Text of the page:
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Incomprehensibility of God

The Westminster Confession of Faith, Chapter 2 on "Of God, and of the Holy Trinity" section 1 says "There is but one only living and true God, who is infinite in being and perfection, a most pure spirit, invisible, without body, parts, or passions, immutable, immense, eternal, incomprehensible, almighty, most wise, most holy, most free, most absolute..." (emphasis added).

The Athanasian Creed also contains the following in verses 9 and 12.
  • "The Father incomprehensible, the Son incomprehensible, and the Holy Spirit incomprehensible." (vs. 9)
  • "As also there are not three uncreated nor three incomprehensible, but one uncreated and one incomprehensible." (vs. 12)
The original Latin word, which was translated as "incomprehensible", is immensus, andmeans unmeasurable.

The English word "incomprehensible" simply means "not comprehensible; that cannot be understood; obscure or unintelligible" (Webster's New World College Dictionary, Third Addition, Macmillan, 1997). Does that mean that the Westminster Confession of Faith is saying that we cannot understand anything about God because He is unintelligible?

Quantitative Understanding of Incomprehensibility

Historically there have been two understandings of the incomprehensibility of God. The first understanding is that God is incomprehensible in a quantitative sense. That is, God's ways are above our understanding because they are too numerable for our finite minds to comprehend.

The Athanasian Creed seems to support this understanding since it uses the Latin immensus or unmeasurable. The knowledge of God is incomprehensible because God's mind contains an unmeasurable number of propositions.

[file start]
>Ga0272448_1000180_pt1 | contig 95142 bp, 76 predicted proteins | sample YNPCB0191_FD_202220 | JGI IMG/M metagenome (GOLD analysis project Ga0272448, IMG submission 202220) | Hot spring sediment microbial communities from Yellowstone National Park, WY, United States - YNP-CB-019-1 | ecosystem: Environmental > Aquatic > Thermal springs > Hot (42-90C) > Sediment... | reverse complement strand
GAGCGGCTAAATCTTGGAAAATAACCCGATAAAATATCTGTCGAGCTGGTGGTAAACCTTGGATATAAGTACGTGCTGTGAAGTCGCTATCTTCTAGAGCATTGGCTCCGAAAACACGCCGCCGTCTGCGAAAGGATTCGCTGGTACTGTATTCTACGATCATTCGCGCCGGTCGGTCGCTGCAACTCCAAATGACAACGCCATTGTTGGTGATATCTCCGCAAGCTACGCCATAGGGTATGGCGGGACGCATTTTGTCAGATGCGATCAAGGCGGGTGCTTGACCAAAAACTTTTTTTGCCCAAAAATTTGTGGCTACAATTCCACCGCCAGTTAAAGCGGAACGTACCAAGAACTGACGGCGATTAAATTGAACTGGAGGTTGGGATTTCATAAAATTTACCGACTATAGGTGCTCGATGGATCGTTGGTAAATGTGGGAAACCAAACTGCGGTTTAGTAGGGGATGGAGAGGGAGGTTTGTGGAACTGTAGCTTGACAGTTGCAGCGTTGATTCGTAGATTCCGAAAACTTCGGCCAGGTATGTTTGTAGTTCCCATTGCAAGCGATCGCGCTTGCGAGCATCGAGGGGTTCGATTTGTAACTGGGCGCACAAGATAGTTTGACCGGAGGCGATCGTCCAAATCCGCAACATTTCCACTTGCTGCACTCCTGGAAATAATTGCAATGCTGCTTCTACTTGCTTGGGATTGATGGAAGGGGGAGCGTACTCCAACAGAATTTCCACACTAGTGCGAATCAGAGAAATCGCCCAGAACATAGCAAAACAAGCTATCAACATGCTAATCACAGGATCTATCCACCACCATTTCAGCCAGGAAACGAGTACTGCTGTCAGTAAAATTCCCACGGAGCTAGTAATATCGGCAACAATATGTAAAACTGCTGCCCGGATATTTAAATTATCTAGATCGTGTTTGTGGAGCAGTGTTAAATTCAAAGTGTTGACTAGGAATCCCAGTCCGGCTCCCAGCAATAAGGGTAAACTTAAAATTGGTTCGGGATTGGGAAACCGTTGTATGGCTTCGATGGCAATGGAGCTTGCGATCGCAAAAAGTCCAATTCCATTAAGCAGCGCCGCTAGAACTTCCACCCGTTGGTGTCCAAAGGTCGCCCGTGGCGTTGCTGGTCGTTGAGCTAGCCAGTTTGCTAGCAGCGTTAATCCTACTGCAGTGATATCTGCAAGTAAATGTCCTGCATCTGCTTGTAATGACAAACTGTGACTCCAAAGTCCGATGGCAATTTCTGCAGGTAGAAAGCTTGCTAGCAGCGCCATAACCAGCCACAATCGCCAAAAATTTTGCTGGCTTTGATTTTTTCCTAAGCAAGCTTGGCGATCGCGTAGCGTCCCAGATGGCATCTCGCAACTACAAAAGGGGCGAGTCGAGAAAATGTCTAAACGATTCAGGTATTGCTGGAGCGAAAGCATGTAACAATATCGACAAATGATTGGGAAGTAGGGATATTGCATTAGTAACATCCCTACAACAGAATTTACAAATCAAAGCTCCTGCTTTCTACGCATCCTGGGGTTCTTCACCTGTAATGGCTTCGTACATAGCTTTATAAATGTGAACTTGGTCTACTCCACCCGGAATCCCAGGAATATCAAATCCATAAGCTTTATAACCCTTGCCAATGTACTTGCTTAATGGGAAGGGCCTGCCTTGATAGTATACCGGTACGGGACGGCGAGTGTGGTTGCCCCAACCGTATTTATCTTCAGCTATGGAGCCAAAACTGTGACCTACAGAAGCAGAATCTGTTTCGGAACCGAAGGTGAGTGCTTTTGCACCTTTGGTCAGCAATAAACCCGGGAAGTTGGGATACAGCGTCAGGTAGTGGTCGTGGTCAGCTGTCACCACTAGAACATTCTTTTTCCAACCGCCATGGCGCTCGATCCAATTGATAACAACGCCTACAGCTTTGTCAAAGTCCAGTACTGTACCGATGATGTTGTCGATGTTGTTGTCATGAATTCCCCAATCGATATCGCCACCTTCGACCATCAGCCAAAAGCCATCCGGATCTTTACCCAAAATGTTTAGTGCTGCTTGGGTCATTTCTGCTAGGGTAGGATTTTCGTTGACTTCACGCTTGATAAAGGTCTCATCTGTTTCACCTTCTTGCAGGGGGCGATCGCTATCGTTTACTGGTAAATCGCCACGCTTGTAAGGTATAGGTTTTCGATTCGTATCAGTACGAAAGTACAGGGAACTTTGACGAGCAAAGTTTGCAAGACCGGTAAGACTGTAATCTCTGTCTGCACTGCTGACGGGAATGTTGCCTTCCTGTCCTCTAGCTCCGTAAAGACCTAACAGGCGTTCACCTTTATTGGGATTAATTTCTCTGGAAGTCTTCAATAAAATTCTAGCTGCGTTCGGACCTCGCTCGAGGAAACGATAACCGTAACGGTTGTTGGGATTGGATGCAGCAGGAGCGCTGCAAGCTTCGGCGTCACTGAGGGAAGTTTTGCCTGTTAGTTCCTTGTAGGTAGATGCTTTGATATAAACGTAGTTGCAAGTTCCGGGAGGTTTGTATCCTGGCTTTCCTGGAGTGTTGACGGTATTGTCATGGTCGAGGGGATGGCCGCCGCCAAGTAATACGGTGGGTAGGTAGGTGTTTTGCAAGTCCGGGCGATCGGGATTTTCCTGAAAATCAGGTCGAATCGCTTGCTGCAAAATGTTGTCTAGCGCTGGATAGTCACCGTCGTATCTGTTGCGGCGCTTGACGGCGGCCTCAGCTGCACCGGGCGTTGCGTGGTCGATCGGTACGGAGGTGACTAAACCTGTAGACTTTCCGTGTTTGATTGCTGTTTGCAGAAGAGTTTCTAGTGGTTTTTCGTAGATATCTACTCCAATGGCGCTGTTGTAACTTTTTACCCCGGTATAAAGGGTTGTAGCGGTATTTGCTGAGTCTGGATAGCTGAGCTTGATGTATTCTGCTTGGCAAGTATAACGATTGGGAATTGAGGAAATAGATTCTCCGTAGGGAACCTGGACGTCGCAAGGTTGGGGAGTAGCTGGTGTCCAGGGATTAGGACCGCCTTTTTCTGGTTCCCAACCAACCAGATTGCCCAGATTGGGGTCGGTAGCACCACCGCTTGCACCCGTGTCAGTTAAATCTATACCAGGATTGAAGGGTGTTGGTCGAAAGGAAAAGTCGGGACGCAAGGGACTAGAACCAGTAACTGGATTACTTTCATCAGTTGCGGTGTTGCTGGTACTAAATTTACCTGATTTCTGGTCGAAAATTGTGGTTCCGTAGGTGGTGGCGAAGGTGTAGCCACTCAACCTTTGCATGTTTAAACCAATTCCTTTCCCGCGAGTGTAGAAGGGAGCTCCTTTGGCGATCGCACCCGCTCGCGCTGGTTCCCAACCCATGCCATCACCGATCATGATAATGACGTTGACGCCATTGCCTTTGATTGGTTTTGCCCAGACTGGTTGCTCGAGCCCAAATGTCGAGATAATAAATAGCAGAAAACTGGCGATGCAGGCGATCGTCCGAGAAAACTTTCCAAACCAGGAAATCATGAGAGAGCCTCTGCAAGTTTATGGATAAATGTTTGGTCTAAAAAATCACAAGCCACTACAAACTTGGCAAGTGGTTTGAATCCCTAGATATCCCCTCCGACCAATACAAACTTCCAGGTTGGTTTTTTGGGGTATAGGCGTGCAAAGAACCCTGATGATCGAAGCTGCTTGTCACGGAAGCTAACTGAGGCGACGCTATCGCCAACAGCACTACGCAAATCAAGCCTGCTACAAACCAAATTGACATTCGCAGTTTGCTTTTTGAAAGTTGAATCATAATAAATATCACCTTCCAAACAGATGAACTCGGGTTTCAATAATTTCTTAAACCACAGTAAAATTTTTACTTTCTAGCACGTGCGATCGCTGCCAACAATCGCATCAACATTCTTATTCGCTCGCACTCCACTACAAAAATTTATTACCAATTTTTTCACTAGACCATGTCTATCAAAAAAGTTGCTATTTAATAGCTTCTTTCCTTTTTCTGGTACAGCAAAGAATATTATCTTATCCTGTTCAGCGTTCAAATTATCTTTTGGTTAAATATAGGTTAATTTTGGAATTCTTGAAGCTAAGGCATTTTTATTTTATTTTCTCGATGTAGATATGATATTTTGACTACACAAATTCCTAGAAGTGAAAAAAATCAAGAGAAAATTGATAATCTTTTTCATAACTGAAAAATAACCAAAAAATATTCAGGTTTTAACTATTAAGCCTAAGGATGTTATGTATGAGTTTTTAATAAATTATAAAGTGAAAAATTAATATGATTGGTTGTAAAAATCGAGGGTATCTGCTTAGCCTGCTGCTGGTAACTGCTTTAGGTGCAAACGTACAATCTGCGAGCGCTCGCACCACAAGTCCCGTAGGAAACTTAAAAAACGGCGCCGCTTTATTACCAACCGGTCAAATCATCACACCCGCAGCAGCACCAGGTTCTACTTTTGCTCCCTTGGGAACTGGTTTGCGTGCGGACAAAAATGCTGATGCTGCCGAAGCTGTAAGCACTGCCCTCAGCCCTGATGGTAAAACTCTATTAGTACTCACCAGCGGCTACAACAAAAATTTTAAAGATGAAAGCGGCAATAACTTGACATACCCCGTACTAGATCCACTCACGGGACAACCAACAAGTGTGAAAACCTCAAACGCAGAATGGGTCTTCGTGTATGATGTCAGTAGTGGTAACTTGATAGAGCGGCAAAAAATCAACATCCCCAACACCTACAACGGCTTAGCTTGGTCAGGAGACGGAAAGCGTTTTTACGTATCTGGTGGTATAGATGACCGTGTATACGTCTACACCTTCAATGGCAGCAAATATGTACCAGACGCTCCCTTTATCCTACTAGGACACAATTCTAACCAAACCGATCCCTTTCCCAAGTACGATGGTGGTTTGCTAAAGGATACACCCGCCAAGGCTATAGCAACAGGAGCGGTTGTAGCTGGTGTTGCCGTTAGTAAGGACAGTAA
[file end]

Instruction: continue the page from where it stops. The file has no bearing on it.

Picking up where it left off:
This quantitative understanding is also supported in the following scriptures:
  • Job 11:7-9 - "Can you search out the deep things of God?
Can you find out the limits of the Almighty?
They are higher than heaven— what can you do?
Deeper than Sheol— what can you know?
Their measure is longer than the earth
And broader than the sea."
  • Isaiah 55:9 - "For as the heavens are higher than the earth, So are My ways higher than your ways, And My thoughts than your thoughts."
  • Romans 11:33 - "Oh, the depth of the riches both of the wisdom and knowledge of God! How unsearchable are His judgments and His ways past finding out! "

Discussion Questions:
  • Should the fact that the "deep things of God" are without measure discourage us from searching them out? Why or why not?
  • How does this understanding of God humble us?
  • Will we ever grow bored in heaven? Why or why not?

Qualitative Understanding of Incomprehensibility

The second understanding of incomprehensibility is that God is incomprehensible in a qualitative sense. Neo-Orthodox theologians such as Emil Brunner and Karl Barth stressed God's transcendence in reaction to German Protestant Liberalism. But they went too far. God, to them, is so transcendent that He can not be known or understood. His thoughts are qualitatively different than ours. Brunner insisted that "God and the medium of conceptuality are mutually exclusive".

The Dutch reformed theologian Herman Bavinck (1854-1921) and later Cornelius Van Til (1895-1987) also had similar ideas about man's understanding of God. Near the beginning of Bavinck's Doctrine of God he states "...the idea that the believer would be able to understand and comprehend intellectually the revealed mysteries is equally unscriptural. On the contrary, the truth which God has revealed concerning himself in Scripture far surpasses human conception and comprehension".